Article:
For example, if you have been trying to control yourself for years with your eating — trying and succeeding for a while and then failing and then trying again — and you allow yourself to eat whatever you want, whenever you want, and how much you want, you may find yourself soon getting sick, and you may feel, on your own, without anyone saying a word, you want to cut back. You don't want to get burned again; it's not a matter of giving yourself a health lecture or of trying to do anything.

How might a person arrive at a balanced position? An experiment some (though certainly not everyone) might find useful: Maybe you allow yourself to eat whatever you want, whenever you want, and how much you want but only on two days a week; then, on the other days, you do the opposite and eat only what you consider to be healthy foods, perhaps carrots and oranges and so on and, even these, only in moderation.

So now you've divided the days into two types, but here there is a problem in that you still can get sick on the few days you choose to eat whatever you want, and your overeating urges build up on the other days: You feel you are getting too much on some days and too little on others. And, from one angle, this doesn't seem fair — for you; it is not balanced right for you; you're always feeling a little off, either sick with gastritis or acid reflux or some other problem of digestion, or you feel deprived. Maybe you will find it better for you — maybe you'll feel better, more balanced — if you add a little of the bad on the good days and some good on the bad days; and this would be a move towards balance.

This is still artificial. Eventually, after much experimentation (which involves work — the work can be interesting and even fun, but this doesn't mean it is easy), it may be possible to find a balance in each meal: Less of this, more of that. Controlling yourself is treating yourself as a criminal; it is replaced by an approach aimed at making yourself feel good, not just now, in the present moment, but also in the future.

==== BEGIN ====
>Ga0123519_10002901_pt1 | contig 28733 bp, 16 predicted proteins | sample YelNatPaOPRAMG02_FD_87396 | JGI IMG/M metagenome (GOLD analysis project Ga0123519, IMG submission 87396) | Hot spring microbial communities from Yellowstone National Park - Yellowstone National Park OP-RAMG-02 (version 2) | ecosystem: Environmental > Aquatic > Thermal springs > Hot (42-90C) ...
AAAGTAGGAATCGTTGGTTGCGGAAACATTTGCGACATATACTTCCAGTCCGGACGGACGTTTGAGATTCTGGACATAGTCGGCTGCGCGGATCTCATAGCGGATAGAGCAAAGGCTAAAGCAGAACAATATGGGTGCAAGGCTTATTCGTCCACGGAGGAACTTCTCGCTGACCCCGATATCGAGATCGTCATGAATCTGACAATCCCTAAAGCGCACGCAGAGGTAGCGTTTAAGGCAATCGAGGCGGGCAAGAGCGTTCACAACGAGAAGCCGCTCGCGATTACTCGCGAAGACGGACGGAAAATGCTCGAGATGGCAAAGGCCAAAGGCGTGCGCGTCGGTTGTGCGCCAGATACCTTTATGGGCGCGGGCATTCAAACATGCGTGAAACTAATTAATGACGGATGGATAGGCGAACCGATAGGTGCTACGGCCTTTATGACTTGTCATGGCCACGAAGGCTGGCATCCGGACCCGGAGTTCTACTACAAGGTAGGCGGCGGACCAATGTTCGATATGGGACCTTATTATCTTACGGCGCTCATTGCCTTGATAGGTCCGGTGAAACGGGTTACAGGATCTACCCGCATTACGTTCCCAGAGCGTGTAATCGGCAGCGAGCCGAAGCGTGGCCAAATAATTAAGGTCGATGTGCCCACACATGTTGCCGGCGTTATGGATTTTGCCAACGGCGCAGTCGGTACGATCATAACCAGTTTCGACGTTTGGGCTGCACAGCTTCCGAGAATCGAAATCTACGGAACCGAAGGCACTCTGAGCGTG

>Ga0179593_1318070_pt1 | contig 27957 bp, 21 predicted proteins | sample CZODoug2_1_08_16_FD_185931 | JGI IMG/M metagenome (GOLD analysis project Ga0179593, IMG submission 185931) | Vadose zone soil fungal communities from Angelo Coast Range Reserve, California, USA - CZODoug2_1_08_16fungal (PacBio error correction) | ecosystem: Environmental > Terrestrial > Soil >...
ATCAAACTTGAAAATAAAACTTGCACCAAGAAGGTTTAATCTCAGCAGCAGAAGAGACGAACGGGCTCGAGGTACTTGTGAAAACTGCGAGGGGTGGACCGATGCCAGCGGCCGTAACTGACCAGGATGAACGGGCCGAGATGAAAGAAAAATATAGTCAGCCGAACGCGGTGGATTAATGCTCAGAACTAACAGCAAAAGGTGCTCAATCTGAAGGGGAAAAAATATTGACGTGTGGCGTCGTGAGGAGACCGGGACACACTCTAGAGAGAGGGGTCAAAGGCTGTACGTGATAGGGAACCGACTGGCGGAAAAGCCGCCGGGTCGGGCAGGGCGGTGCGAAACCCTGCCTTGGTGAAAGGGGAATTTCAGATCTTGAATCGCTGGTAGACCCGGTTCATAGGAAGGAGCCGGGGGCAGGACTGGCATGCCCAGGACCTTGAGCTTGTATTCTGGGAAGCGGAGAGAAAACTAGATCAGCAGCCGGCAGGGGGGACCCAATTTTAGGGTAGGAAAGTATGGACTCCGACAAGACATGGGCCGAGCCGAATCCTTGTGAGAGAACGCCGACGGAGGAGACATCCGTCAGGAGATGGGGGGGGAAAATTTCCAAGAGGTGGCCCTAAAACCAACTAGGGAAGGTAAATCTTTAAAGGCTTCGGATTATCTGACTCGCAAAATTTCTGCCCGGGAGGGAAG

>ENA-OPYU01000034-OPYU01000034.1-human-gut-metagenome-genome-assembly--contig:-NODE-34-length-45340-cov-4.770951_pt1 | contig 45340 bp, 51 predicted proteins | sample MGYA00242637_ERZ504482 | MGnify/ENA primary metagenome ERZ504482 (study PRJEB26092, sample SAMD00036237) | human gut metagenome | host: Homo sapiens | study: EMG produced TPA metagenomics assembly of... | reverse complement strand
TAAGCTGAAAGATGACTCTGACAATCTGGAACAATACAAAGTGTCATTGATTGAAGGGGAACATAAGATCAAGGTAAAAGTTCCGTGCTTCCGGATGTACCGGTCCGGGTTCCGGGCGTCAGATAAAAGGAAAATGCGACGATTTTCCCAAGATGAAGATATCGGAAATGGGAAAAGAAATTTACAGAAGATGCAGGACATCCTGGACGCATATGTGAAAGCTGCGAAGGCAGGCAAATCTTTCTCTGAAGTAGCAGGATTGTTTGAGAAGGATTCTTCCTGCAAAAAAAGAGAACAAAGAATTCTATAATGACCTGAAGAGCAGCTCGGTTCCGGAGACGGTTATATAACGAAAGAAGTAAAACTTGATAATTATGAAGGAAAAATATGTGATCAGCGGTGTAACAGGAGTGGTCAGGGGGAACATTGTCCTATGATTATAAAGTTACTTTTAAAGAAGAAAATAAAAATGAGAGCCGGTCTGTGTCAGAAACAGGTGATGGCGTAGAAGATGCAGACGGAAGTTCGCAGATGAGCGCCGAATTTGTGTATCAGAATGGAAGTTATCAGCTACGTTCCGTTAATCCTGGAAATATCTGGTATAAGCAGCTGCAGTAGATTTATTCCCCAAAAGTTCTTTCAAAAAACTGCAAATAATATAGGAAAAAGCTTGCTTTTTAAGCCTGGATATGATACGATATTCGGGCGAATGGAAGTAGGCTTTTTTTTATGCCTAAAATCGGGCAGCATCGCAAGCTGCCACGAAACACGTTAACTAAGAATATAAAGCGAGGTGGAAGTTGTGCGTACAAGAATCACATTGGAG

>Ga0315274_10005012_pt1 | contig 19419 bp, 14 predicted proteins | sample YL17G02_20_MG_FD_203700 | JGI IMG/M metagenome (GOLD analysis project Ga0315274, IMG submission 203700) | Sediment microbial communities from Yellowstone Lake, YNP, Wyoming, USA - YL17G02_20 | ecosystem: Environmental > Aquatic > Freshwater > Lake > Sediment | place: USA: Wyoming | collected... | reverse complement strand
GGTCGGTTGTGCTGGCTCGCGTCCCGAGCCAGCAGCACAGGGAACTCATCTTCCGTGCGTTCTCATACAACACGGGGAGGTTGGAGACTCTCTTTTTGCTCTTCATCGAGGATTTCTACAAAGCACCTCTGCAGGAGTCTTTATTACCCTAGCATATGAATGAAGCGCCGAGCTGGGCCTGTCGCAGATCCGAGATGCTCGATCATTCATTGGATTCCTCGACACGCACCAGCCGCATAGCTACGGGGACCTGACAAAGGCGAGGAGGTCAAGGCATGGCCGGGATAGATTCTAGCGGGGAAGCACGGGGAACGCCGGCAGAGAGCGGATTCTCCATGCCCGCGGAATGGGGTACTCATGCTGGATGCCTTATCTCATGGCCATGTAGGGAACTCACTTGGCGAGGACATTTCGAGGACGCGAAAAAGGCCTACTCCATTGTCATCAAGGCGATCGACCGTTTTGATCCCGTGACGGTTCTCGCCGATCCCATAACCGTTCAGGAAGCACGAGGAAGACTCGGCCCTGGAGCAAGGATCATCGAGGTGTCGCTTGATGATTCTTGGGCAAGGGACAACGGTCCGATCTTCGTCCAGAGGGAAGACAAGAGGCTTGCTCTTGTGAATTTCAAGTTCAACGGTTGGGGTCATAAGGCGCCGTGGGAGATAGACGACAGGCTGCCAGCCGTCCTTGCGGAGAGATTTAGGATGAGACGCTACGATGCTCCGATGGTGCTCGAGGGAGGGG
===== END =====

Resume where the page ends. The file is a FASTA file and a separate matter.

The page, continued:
The ancient Greek philosopher Aristotle wrote about, what he called, the Golden Mean that exists between any two extremes. Using eating as our example, one extreme is constantly overeating, and the other extreme is constantly undereating, and there are people stuck at each extreme. Aristotle seems to be discussing what we now call "Impulse Control" issues or the problem of Addictive Personalities.

Aristotle also noted when a person who is stuck at one extreme gets tired of it and wants to go towards the Mean, it isn't an easy, smooth, one step process: In aiming at the mean, the person is bound to overshoot and wind up towards the other extreme. They may stay there for a while and then realize that they aren't at the Mean, and then they turn around and aim back at the Mean. But, again, they are bound to overshoot it going back in the other direction. It is only by going back and forth, back and forth, overshooting each time — but overshooting less and less each time; you go back and forth, each oscillation getting shorter, until you finally wind on the Golden Mean. This is not an easy, straightforward, clean, orderly, rational process, and each swing of the pendulum can be accompanied by great emotion and even real danger to self and others.

We accept Aristotle's view and see it as a practical approach for some who suffer from their impulses.

Another point about balance: If you fast (-100 = not enough food) and binge (+100 = way too much food), over a period of a few days or a week or a month or a year, and you add up all your scores, your eating might average out with Zero, which is a kind of balance. Maybe you go 95, 83, -95, -83, and so on which equals, overall, Zero. But there is another way to shoot for the balance point, the Zero point, which is to shoot for getting an overall Zero at each meal (I suppose this can be thought of as binging on a few bites and then pausing for a while, and so on).

Balance, for it to be meaningful and healthy, ultimately has to be assessed on a moment to moment basis. The present is a teeter-totter, and both extremes are weights; each weight has to go up far enough but not too far and down enough but not too far. It is an ongoing work, but many children enjoy the work of teeter-tottering.